1. Roland Barthes, S/Z, trans. Richard Howard (New York: Farrar, Straus, and Giroux, 1974). Further citations from this edition are indicated by page numbers in the text. Writing Degree Zero and Elements of Semiology, trans. Annette Lavers and Colin Smith (Boston: Beacon, 1970).
2. The radical film/literary critic often seeks to raise unconscious ideological mechanisms to the level of consciousness so that we may "gain control" over them. Certainly those critics who combine a Marxist and a psychoanalytic approach, such as Christian Metz in his current work, have that intent. Such radical critical practice serves the function of both consciousness raising and theoretical investigation, but the notion of "gaining control" and ideological change must be dialectically related to a more general economic, social, and political movement for change in the society at large. As Mao asked rhetorically, "Where do correct ideas come from?"
3. Writing Degree Zero and Elements of Semiology, op. cit.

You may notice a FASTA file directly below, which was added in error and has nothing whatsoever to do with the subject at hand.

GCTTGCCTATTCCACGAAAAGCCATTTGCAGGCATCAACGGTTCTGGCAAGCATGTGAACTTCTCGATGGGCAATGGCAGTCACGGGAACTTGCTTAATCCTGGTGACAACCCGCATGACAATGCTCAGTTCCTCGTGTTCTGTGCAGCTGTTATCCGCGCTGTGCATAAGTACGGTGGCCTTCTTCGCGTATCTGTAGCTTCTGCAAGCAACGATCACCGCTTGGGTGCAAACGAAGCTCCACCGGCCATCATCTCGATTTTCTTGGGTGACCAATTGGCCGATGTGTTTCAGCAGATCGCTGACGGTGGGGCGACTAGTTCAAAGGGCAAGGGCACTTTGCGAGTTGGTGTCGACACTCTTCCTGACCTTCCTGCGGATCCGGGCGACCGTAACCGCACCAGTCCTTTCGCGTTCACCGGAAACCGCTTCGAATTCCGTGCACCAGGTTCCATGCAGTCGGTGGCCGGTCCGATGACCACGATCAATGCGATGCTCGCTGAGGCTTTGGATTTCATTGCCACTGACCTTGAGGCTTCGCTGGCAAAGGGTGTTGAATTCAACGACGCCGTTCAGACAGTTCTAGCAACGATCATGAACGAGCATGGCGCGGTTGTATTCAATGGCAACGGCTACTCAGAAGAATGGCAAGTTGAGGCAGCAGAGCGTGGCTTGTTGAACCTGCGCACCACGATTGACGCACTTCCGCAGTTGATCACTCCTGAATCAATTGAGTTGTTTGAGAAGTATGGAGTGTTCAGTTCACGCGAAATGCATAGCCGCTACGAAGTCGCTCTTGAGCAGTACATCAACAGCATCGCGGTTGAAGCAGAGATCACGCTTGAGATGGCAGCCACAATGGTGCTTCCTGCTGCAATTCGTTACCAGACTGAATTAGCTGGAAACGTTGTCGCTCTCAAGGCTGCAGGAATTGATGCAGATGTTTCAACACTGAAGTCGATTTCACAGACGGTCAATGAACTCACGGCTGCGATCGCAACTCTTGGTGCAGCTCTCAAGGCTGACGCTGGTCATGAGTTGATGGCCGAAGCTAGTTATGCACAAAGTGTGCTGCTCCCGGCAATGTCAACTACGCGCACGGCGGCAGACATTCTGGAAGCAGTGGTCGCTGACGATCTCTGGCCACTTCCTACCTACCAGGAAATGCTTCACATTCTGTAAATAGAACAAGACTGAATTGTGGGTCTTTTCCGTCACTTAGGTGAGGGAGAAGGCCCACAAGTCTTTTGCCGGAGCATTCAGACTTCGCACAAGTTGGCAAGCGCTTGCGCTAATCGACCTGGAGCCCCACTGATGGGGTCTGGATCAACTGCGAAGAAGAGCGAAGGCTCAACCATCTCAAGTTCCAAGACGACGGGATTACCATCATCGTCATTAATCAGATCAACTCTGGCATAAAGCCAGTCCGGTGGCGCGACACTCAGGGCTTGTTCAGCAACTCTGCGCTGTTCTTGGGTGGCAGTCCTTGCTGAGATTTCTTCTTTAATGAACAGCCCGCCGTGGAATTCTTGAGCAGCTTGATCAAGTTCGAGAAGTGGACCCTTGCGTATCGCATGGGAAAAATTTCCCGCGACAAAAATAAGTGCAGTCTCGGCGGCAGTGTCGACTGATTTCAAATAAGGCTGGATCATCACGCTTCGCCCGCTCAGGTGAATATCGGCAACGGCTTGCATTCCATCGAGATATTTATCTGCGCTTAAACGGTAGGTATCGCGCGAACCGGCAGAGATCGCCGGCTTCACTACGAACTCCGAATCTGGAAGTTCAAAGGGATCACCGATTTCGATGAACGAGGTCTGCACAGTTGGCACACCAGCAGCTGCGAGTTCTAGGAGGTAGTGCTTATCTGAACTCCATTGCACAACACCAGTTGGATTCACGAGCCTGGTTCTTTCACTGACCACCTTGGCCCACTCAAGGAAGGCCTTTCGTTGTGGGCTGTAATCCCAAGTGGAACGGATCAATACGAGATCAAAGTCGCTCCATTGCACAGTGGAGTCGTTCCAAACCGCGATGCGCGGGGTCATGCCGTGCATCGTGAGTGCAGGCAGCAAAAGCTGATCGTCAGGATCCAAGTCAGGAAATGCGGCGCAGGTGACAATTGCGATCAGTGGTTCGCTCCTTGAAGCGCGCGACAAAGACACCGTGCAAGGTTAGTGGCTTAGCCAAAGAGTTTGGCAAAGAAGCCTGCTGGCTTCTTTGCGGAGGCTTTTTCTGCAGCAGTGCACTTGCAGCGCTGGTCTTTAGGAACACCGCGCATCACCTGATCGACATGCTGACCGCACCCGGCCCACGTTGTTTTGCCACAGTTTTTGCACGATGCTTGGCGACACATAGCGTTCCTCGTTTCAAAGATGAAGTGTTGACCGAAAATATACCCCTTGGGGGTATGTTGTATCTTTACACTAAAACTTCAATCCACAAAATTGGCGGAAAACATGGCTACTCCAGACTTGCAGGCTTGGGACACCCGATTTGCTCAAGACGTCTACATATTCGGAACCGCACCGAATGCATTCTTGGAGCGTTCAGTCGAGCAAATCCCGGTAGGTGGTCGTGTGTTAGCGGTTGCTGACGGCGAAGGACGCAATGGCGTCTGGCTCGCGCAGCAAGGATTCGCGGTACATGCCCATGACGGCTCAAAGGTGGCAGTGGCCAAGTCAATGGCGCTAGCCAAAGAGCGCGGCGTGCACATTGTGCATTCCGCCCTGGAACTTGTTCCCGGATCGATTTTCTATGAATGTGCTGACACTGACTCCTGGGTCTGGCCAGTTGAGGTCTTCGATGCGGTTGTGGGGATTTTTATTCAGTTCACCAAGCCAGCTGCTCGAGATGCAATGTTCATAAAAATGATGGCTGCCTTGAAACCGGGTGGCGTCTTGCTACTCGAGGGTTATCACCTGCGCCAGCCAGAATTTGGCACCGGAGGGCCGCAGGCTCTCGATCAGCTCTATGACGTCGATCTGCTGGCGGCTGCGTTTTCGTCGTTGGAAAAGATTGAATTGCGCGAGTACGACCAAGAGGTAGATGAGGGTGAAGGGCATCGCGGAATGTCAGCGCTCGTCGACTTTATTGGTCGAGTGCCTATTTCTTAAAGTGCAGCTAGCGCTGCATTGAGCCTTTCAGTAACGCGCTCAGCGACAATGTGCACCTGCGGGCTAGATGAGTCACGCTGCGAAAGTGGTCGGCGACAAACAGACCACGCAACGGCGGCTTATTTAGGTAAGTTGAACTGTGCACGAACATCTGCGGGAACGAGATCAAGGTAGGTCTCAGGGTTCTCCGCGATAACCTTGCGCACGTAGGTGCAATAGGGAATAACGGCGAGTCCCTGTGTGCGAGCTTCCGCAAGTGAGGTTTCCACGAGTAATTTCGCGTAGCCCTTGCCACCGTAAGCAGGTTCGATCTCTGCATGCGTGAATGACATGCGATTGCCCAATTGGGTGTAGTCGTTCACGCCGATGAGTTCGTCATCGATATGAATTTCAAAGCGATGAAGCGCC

4. Christian Metz, Language and Cinema, trans. Donna Jean Umiker-Sebeok (The Hague: Mouton 1974). Raymond Bellour is concerned with "segmentals" and "supra-segmentals" in film, which are linguistic concepts. He presented a paper on the supra-segmentals in Gigi at the Milwaukee Film Conference in November 1975. See also his "The Obvious and the Code," Screen, 15, No. 4 (1974-75).
5. Umberto Eco, A Theory of Semiotics, trans. David Osmond-Smith (Bloomington: Indiana University Press, 1976).
6. Stuart Hall, "The Determinations of Newsphotographs," Working Papers in Cultural Studies, No. 3 (1972), p. 65.
8. Roland Barthes. "Rhetoric of the Image," Working Papers in Cultural Studies, No. 1 (1971).
9. In semantics, a seme is a unit of the signified. The seme is that quality which is signified by the connotation, e.g., richness. Both Barthes and Eco conclude that in a semiotic sense the sum of all the connotations in a given society, the sum of all the "semes," define the society's ideological presuppositions.
10. Umberto Eco, "Towards a Semiotic Inquiry into the Television Message," Working Papers in Cultural Studies, No. 3 (1972), p. 114.
11. Hall, p. 66.
12. La regle du jeu: L'avant scène du cinéma, No. 52 (1965). Translation mine. All further citations of dialogue are cited and translated from here.
13. Christian Metz, Film Language: The Semiotics of Cinema (The Hague: Mouton, 1971).